ALAA Hamza is living with the threat of being deported to Sudan, but she is determined to continue her political campaign against the current president who has been indicted by the International Criminal Court on multiple counts of genocide and war crimes.

The 22-year-old is so appalled at what is happening to peaceful protesters in Sudan that she is organising a demonstration in Glasgow today to raise awareness, as well as to show solidarity to the family and friends of those who have been killed and injured.

There will also be a demonstration on Tuesday in front of the Scottish Parliament, when a letter will be handed in to MPs outlining how the Sudanese Government is using weapons against its people.

Human Rights Watch say at least 40 people have been killed in the protests and have accused security forces of using live ammunition and excessive force against the demonstrators, as well as arbitrary detentions.

Emergency laws and curfews have been imposed on cities throughout the country and hundreds of people have been arrested since the protests began on December 19 – initially over rocketing inflation and shortages, but which have escalated to calls for President Omar al-Bashir to stand down.

The National:

Omar al-Bashir, president of Sudan and head of the National Congress Party

“I have a lot of friends on Facebook who are posting really bad footage of people getting beaten up and kids getting shot in the head. Deliberately,” said Hamza. “A lot of people have been killed or injured but the media are not talking about it much.”

Hamza said that after 30 years of dictatorship the Sudanese people had had enough.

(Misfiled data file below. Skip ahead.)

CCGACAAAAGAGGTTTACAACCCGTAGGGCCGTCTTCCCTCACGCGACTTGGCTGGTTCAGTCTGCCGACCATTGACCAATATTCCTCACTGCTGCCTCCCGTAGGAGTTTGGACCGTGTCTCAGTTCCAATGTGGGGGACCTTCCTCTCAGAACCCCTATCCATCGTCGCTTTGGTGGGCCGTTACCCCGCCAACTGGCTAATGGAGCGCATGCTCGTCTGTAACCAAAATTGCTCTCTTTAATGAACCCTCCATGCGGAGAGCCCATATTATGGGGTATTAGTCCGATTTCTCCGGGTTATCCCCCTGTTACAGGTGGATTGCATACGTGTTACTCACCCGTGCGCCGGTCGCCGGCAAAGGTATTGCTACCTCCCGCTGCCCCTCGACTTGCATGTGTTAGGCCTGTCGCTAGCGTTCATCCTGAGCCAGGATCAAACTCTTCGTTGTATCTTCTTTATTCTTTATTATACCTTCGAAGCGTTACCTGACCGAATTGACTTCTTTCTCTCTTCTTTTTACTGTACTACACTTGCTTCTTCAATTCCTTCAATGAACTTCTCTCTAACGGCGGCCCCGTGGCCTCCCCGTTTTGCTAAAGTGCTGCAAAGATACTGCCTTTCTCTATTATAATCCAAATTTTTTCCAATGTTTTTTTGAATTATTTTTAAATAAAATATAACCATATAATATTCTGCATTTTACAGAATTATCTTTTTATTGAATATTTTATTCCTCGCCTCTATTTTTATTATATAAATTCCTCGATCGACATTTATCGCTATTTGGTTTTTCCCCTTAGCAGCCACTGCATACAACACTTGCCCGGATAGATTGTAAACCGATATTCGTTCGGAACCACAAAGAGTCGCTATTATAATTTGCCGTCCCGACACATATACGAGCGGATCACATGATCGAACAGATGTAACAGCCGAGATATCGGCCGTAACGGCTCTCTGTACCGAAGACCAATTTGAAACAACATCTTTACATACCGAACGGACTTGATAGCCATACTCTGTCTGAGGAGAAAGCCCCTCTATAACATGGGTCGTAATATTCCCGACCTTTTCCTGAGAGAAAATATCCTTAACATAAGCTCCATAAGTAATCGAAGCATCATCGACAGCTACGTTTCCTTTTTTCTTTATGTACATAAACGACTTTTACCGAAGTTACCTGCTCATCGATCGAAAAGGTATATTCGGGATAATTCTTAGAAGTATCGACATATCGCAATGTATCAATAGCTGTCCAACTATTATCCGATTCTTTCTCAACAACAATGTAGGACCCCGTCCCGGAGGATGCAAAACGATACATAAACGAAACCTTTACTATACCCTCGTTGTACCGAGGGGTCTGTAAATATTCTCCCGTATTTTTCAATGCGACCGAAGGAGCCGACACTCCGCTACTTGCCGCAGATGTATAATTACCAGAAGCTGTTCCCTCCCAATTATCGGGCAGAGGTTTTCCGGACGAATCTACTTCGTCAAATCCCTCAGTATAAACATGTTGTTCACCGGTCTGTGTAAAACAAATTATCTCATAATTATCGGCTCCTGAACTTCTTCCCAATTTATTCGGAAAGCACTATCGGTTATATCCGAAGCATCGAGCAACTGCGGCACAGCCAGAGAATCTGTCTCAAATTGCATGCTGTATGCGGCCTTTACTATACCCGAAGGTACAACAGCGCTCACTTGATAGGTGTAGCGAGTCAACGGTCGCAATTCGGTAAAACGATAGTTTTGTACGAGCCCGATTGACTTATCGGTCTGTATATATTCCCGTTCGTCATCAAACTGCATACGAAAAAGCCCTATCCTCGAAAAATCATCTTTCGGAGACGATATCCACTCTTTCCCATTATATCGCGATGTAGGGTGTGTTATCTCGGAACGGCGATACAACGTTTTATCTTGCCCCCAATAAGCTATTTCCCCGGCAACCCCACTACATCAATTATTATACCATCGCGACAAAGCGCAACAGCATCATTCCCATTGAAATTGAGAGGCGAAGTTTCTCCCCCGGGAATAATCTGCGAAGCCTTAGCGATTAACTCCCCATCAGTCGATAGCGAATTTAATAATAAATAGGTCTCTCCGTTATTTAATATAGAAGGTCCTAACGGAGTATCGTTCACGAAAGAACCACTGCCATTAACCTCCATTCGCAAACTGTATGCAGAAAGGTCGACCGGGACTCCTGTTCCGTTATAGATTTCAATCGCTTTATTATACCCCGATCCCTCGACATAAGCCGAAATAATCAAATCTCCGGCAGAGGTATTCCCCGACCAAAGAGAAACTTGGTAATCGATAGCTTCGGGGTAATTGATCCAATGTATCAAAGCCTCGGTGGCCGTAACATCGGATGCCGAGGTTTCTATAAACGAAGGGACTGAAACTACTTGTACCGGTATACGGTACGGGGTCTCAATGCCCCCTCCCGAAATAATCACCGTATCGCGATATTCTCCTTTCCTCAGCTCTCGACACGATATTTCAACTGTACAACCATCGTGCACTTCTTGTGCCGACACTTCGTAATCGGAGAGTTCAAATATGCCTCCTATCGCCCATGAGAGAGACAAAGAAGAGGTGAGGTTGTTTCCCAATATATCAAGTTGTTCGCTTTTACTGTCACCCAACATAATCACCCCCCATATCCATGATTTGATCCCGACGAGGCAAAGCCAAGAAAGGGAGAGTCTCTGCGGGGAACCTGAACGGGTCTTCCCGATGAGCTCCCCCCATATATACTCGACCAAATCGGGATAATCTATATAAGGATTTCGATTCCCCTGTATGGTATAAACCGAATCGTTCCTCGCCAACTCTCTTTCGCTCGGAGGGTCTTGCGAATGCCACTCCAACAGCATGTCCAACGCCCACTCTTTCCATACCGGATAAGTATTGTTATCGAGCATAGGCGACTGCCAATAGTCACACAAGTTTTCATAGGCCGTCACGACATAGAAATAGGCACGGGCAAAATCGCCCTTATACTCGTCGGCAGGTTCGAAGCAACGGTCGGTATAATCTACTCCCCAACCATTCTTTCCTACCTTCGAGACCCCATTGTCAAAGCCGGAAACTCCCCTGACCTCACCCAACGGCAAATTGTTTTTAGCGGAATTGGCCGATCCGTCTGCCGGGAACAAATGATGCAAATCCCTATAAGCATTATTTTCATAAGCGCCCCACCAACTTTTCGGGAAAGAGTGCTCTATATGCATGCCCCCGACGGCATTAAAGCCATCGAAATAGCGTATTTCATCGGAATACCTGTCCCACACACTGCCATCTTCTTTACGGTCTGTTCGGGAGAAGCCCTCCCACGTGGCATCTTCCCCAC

“The government is corrupt and there is no freedom of speech,” she said. “Sudan is very rich with gold and petrol but the resources have been used badly. The people in power are taking the income for themselves instead of improving Sudan.

“People are starving because things are so expensive – a piece of bread costs £3, and I have a friend who had to queue three days for petrol even though Sudan is rich in oil.”

She said that graduates in medicine and law were not allowed to enter their professions unless they were members of the Islamic Movement, which held all the positions of power and was racist against the African tribes in Sudan.

“The president has ruined the country,” she said. “The only reason he became president is because he is from the Islamic Movement, but he is uneducated and has promoted others from the Movement to positions of power who also have no idea how to run a country.”

Born and brought up in Qatar, where her political activist father fled with his family from Sudan, Hamza came to the UK in 2014 as a student and then claimed asylum after a split from her family.

She lived first in London but found it unwelcoming and moved to Glasgow in 2017.

“Here there is more awareness of asylum seekers, and Glasgow has had amazing campaigns supporting them,” she said.

Her own asylum plea was initially refused, with the UK Government saying she had to go back to Sudan even though she has never lived there.

“I would be in danger because I am politically active and as a single woman I am also in danger of FGM (Female Genital Mutilation) which is carried out on 90% of Sudanese women,” Hamza pointed out.

“I am going to put in a fresh application for asylum, but I am going to keep trying to raise awareness of what is going on there, as it is a very bad situation.”

Tomorrow’s demonstration is at Glasgow Autonomous Space in Kilbirnie Street from 12 noon until 3pm.

Hamza is also asking people to sign a petition calling on the UK Government “to condemn in the strongest terms the Sudanese regime’s use of lethal force, including live ammunition, against the pro-democracy movement in Sudan.”

The petition can be found online at